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International Parkinson and Movement Disorder Society
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        VOLUME 27, ISSUE 3 • October 2023.  Full issue »

Junior Award - Basic Science
IP-RT-QuIC Identify Disease-Specific Alpha-Synuclein Seeds in serum from patients with synucleinopathy 

Investigating the potential of a blood-mediated pathway’s involvement in spreading abnormal α-synuclein aggregation 

I am deeply honored to receive the MDS Junior Research Award and grateful for the opportunity to share our research with the MDS community at an international conference. This project would not have been possible without the efforts of my colleague and co-researchers, to whom I extend my heartfelt gratitude.

Abnormal α-synuclein aggregation is a key pathological feature of synucleinopathies, a group of neurodegenerative diseases including Parkinson’s disease (PD), dementia with Lewy bodies (DLB), and multiple system atrophy (MSA). Recent studies have demonstrated that these diseases involve not only the brain but also peripheral nerves, leading to the hypothesis that a blood-mediated pathway might be involved in systemic α-synuclein spread. To address this question, we developed a method to detect trace amounts of aggregated α-synuclein in the serum by modifying the Real-Time Quaking-induced Conversion (RT-QuIC) method, used in prion disease diagnosis. Although cerebrospinal fluid (CSF)-based RT-QuIC methods reportedly exist, lumbar puncture is invasive, technically challenging, and time-consuming, often causing post-procedure headaches. Applying this approach to all cases is thus difficult. 

In synucleinopathies, pathological α-synuclein aggregates could act as templates to convert endogenous normal α-synuclein into pathological forms. However, α-synuclein levels in the blood are extremely low, making detection challenging. We attempted to enhance RT-QuIC sensitivity for detecting trace amounts of abnormal α-synuclein aggregates circulating in the serum of patients with synucleinopathy. We performed immunoprecipitation (IP) followed by RT-QuIC, thereby amplifying abnormal protein structures in vitro, using them as seeds for aggregation reactions. We monitored the amplification real-time by measuring Thioflavin T (ThT) fluorescence intensity, labeling β-sheet structures through specific binding.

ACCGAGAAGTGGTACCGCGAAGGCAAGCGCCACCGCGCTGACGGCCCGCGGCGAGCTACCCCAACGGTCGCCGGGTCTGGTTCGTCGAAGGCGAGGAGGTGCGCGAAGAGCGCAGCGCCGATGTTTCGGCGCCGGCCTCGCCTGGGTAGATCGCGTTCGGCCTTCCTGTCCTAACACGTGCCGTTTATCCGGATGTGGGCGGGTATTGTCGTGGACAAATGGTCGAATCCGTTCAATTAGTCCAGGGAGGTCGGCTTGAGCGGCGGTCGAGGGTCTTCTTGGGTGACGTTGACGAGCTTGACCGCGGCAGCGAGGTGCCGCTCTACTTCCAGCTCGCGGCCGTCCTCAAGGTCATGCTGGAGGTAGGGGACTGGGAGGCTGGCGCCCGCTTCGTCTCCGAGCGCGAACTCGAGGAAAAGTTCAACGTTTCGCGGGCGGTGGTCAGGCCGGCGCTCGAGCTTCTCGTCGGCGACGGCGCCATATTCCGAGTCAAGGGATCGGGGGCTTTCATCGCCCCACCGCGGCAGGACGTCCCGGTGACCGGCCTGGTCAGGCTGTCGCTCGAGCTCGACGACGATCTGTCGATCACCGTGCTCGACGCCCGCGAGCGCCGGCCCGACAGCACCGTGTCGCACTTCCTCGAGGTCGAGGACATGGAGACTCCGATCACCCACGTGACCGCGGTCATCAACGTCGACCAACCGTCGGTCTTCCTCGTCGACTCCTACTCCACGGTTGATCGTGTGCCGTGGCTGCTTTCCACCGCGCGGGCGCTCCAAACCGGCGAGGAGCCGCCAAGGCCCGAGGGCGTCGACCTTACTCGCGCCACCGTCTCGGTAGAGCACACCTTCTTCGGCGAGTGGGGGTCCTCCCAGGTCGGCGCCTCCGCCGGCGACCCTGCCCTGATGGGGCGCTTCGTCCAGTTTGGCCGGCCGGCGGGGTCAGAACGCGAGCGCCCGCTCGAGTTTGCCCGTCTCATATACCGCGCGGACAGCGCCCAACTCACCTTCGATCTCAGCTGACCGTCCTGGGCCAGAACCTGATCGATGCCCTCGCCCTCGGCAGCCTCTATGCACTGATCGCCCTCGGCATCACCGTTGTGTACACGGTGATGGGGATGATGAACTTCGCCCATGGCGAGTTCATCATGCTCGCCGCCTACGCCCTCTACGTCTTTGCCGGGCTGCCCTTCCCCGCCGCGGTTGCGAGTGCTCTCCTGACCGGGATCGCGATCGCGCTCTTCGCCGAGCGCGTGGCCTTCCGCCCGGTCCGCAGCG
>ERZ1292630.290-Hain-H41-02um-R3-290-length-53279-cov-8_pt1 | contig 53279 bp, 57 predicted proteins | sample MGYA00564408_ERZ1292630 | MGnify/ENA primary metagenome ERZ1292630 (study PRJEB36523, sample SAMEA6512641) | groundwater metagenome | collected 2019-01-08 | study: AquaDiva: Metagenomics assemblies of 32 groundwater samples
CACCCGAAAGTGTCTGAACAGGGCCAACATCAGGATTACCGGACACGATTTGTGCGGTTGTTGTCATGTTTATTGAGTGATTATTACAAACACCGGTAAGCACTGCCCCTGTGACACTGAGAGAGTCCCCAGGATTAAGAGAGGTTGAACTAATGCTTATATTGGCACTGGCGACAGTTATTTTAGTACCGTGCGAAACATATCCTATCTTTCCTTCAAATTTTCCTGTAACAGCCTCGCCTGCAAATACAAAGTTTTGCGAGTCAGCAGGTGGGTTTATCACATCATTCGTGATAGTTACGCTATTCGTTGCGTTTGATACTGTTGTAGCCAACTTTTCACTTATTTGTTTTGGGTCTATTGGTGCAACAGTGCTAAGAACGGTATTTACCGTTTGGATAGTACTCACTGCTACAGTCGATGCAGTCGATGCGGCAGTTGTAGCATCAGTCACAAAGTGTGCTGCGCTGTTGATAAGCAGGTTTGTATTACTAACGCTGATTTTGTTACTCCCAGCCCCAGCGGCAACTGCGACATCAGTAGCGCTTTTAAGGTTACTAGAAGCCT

In prion disease diagnosis, CSF is directly used as a seed. However, using blood samples without any treatment failed to detect misfolded protein detection via RT-QuIC. Therefore, we performed IP on patient blood samples using magnetic beads. We used an anti-α-synuclein antibody (MJFR1) to concentrate α-synuclein. The amplification reaction involved two stages: 1) reaction mixture incubation with IP-serum to enable healthy and misfolded α-synuclein co-aggregation and 2) promoting healthy-to-misfolded conversion, detected by ThT. We optimized the reaction conditions to achieve a maximum fluorescence intensity of 260,000 RFU, allowing for the distinction between healthy control participants and patients. 

In this study, we investigated 270 patients with α-synucleinopathy, 55 non-α-synucleinopathy patients, 128 healthy control participants, 17 patients with Parkin-linked PD (PRKN), and nine patients with REM sleep behavior disorder (RBD). Using IP /RT-QuIC, we detected significantly more prevalent α-synuclein seed presence in the α-synucleinopathy groups. Our Receiver Operating Characteristic analysis confirmed the high diagnostic capacity of this method. In those cases when the diagnosis could be confirmed pathologically, the Lewy body disease, MSA, and control detection rates yielded 100%, 33%, and 0%, respectively. In a collaborative study with the University of Luxembourg involving serum samples from 20 and 15 patients with PD and MSA, respectively, as well as from 20 control participants, the misfolded α-synuclein seed detection rates yielded 75%, 53%, and 5.0%, respectively. 

Furthermore, our electron microscopic imaging revealed distinct structures of amplified α-synuclein aggregates in PD/DLB and MSA. We also examined the properties of these aggregates as templates in cultured cells. We could observe different aggregate types, suggesting the potential for disease-specific diagnosis. Finally, we injected amplified patient serum-derived α-synuclein seeds into the striatum of wild-type mice. The results suggested that these seeds retained the ability to induce disease-specific pathologies. 

However, the IP/RT-QuIC method has limitations, including variability in seeding ability between the substrate batches and quantitative assessment difficulties due to varying parameters (T1/2, T max, etc.) even when using the same sample. Therefore, future research efforts should focus on improving the stability and quantifiability of the approach. In addition, enhancing detection sensitivity to identify pre-symptomatic conditions like RBD would be necessary. We also aim at elucidating the underlying pathogenesis by focusing on differences in aggregate structures between diseases. 


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